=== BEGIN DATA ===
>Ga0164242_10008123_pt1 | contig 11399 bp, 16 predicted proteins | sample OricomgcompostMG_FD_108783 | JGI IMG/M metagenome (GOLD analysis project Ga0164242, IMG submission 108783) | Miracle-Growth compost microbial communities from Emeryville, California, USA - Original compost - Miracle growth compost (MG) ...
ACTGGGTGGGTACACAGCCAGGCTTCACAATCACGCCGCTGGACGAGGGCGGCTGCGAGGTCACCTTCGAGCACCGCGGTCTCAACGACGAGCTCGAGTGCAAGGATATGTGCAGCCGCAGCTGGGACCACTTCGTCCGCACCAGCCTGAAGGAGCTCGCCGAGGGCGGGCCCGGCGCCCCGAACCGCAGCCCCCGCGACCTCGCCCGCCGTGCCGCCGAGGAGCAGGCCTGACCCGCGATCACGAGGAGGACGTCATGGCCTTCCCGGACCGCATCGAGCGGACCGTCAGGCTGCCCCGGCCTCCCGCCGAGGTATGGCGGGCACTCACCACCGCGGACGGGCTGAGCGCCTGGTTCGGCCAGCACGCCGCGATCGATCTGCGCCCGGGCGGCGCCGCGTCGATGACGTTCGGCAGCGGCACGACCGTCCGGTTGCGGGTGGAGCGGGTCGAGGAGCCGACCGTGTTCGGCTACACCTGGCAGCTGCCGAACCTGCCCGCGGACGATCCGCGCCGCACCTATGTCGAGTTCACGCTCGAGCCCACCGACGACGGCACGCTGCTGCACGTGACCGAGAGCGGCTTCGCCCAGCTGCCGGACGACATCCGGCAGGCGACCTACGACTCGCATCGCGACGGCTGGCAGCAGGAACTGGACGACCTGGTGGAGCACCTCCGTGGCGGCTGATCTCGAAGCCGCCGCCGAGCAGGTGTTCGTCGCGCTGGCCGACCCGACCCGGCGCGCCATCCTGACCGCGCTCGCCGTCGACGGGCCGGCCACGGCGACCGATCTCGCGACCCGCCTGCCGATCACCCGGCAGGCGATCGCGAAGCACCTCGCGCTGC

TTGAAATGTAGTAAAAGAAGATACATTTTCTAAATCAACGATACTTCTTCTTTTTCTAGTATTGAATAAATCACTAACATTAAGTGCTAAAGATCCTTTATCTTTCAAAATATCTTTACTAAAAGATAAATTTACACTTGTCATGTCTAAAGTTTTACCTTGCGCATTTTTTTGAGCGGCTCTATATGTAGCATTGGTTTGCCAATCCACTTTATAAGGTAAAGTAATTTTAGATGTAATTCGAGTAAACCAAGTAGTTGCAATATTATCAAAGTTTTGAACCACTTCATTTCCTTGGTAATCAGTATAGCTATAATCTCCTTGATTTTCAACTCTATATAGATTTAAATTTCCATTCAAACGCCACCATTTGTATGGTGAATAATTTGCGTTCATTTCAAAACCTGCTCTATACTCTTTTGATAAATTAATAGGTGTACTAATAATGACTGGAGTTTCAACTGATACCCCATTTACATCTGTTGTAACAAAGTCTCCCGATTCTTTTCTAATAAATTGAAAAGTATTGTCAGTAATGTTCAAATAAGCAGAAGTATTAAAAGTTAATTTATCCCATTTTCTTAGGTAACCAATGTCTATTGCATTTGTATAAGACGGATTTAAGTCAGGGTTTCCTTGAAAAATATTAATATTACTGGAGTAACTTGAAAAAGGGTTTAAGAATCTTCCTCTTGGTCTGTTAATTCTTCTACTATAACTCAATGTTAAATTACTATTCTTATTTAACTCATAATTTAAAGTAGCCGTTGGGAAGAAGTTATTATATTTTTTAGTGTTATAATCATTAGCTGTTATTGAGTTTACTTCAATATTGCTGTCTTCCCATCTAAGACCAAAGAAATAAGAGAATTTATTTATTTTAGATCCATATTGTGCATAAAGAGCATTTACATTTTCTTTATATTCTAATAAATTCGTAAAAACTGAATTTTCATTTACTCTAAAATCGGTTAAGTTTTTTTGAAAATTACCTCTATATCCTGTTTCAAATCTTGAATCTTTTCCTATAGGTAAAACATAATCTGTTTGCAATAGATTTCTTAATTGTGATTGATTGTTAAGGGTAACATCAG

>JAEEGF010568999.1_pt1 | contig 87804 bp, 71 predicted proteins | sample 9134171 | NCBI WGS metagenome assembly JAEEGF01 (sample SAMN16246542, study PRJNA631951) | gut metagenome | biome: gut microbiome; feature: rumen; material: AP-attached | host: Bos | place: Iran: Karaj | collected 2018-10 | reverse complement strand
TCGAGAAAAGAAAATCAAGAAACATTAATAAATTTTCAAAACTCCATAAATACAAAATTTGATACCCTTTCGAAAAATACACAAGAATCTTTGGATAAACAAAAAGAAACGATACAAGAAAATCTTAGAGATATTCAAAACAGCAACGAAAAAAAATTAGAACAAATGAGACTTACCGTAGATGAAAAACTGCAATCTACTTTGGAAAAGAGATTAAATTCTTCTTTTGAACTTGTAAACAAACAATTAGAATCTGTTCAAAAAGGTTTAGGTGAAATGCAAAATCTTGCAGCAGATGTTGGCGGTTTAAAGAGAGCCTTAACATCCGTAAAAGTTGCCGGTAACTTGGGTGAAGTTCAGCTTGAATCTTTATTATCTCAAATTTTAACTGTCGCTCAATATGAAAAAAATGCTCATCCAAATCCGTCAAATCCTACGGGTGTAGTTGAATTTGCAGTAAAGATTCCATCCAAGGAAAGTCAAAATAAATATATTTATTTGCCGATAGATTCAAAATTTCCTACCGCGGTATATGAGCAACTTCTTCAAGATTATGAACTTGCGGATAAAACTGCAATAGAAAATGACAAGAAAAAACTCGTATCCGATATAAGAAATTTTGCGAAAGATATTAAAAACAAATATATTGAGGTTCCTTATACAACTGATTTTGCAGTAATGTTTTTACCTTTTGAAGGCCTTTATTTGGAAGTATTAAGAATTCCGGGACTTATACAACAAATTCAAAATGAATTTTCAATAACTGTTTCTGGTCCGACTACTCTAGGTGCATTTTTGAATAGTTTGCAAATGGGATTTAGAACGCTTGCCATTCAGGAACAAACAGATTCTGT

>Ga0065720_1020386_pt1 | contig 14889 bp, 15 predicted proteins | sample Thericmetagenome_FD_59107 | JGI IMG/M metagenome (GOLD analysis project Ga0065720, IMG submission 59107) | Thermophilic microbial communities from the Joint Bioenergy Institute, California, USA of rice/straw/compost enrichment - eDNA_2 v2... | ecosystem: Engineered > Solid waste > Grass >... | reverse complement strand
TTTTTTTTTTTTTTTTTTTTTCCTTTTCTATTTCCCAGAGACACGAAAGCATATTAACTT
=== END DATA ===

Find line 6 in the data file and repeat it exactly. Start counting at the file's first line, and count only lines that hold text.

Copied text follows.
>Ga0065720_1020386_pt1 | contig 14889 bp, 15 predicted proteins | sample Thericmetagenome_FD_59107 | JGI IMG/M metagenome (GOLD analysis project Ga0065720, IMG submission 59107) | Thermophilic microbial communities from the Joint Bioenergy Institute, California, USA of rice/straw/compost enrichment - eDNA_2 v2... | ecosystem: Engineered > Solid waste > Grass >... | reverse complement strand